You may be taken to the intensive care ward or high-dependency unit for about 24 hours. This is because the liver has a very good blood supply and there is a risk that it may bleed after surgery. The doctors and nurses will monitor you by keeping a close check on your blood pressure.
Drips and tubes
You may have some of the following for a few days:
- A drip (infusion) into a vein in your arm or neck to give you fluids until you’re eating and drinking again.
- A thin tube going into your back to give you painkilling drugs that numb the nerves and stop you feeling sore. This is called an epidural (see below).
- A tube that goes up your nose and down into your stomach (nasogastric tube). The nurses use this to remove fluid so you don’t feel sick.
- A drainage tube to remove fluid from your wound, allowing it to heal properly.
- A small, flexible tube going into your bladder to drain urine into a bag. This is called a urinary catheter.
You’re likely to have some pain and discomfort after your operation, but this can be controlled effectively with painkillers. It’s important to let your doctor know as soon as possible if the pain isn’t controlled so that your painkillers can be changed.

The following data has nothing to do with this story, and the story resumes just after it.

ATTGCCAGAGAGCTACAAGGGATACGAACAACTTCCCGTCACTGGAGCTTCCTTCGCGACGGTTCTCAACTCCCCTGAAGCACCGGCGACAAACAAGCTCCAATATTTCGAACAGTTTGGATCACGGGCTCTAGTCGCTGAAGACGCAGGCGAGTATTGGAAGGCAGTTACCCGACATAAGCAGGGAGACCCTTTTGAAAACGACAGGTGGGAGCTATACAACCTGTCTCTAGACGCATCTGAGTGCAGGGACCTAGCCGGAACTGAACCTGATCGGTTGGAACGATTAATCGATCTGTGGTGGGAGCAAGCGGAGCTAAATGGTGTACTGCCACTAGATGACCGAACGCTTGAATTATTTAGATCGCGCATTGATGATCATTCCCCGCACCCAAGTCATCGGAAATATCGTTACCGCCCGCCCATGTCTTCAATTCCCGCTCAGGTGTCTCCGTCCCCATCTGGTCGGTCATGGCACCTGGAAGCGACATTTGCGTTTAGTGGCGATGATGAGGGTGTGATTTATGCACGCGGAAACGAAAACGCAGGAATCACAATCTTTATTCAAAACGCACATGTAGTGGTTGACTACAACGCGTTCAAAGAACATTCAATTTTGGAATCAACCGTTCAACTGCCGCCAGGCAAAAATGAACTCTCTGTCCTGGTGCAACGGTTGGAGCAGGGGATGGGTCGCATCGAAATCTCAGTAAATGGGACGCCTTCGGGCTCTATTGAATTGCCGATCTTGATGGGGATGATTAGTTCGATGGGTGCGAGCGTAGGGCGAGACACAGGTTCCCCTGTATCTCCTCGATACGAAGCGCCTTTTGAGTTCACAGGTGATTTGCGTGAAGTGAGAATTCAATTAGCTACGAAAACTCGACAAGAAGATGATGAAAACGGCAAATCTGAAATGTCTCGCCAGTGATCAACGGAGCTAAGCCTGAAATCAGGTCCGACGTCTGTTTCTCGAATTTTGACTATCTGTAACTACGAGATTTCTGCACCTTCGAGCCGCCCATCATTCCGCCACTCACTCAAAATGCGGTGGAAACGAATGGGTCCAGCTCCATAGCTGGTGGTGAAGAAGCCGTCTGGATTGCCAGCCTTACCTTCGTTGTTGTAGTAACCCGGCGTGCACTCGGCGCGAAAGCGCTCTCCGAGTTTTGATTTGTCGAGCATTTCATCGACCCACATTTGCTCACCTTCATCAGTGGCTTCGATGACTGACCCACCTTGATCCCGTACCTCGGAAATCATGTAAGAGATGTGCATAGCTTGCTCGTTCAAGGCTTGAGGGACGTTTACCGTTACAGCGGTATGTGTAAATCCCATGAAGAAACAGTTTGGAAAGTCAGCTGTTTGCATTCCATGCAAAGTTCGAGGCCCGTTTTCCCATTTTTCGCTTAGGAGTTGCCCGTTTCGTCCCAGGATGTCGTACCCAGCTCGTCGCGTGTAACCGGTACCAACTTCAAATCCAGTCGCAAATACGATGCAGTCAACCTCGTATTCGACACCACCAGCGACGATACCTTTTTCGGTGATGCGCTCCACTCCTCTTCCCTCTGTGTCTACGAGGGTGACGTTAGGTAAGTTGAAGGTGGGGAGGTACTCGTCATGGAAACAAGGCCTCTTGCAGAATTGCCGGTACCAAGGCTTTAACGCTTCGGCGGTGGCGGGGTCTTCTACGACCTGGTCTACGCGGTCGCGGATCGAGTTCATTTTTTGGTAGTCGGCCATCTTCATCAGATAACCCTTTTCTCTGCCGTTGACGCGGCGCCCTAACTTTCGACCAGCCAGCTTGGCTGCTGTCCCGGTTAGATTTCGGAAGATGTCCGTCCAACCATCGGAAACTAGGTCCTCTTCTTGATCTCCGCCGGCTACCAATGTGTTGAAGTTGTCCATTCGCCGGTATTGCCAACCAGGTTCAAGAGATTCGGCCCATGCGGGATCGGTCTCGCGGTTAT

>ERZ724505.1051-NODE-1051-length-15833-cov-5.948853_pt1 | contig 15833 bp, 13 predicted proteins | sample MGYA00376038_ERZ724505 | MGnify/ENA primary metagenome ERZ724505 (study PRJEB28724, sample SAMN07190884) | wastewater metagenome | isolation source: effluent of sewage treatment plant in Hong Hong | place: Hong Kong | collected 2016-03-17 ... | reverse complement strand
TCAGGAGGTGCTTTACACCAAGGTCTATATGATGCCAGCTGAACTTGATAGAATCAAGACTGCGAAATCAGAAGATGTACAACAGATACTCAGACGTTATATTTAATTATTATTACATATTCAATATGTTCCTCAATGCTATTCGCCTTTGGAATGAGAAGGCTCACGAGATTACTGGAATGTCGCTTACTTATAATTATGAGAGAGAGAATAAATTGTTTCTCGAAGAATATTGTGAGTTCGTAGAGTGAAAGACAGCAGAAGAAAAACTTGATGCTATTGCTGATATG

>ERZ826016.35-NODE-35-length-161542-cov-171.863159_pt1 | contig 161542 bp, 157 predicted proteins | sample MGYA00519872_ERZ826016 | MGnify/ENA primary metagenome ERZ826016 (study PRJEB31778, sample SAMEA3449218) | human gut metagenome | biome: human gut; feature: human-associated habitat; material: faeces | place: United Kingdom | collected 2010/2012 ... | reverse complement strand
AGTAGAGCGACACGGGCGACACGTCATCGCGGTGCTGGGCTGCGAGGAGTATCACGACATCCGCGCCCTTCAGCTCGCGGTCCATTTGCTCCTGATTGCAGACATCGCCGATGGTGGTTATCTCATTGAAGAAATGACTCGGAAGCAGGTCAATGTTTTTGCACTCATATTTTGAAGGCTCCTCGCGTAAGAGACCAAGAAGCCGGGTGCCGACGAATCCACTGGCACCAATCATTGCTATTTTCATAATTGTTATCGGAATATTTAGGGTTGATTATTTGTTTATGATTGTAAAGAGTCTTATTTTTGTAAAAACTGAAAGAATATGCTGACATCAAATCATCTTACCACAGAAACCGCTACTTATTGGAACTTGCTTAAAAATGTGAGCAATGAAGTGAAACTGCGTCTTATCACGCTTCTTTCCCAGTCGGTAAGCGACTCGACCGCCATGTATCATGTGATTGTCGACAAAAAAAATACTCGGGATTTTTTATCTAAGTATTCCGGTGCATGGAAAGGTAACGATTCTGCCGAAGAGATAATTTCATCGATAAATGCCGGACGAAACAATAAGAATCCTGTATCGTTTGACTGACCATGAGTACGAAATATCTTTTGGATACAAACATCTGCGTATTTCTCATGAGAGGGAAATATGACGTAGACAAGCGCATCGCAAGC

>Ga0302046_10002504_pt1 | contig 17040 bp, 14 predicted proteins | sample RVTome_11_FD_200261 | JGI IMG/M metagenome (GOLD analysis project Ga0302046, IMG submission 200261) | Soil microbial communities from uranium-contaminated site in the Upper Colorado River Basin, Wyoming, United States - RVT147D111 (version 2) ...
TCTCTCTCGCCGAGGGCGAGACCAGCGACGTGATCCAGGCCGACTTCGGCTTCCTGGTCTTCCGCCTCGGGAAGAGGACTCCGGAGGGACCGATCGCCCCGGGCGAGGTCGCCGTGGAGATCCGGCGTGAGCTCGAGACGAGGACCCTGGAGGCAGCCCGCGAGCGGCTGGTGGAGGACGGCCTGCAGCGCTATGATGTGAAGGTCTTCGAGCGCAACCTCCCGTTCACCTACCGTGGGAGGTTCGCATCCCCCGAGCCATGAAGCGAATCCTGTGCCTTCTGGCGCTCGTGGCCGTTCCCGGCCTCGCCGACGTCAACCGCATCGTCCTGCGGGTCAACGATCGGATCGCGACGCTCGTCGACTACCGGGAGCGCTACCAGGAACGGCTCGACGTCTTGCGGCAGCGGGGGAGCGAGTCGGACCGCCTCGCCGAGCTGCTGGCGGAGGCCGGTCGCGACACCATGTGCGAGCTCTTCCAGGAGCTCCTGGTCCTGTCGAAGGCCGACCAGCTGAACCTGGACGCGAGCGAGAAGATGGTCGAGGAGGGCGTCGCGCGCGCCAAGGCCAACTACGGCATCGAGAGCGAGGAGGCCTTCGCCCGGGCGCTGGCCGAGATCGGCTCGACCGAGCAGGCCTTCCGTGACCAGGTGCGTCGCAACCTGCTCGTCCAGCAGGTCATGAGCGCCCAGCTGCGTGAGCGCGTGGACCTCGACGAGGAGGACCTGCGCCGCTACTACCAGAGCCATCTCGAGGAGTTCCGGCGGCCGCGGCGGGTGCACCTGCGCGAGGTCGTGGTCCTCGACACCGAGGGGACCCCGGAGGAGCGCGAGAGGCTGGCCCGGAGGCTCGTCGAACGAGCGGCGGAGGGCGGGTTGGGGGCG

To start with you’ll need a strong painkiller, such as morphine. This can be given to you by injection or through a pump attached to a needle in your arm which you control yourself. This is called Patient Controlled Analgesia (PCA) and you will be shown how to use it.
You may be given painkillers through an epidural for a few days after your operation. A small tube is inserted in your back into the space just outside the membranes surrounding your spinal cord. A local anaesthetic can be given continuously into this space to numb the nerves in the operation area.
You’ll have a dressing over your wound(s), which may be left undisturbed for the first few days. After this you will usually have the dressings changed if there is any leakage from the wound. If necessary you can have any stitches or staples removed after you have gone home. This will be done by a district nurse in your own home or at your GP surgery.
Always let your doctor know if your wound becomes hot, painful or starts to leak fluid, as these are possible signs of infection.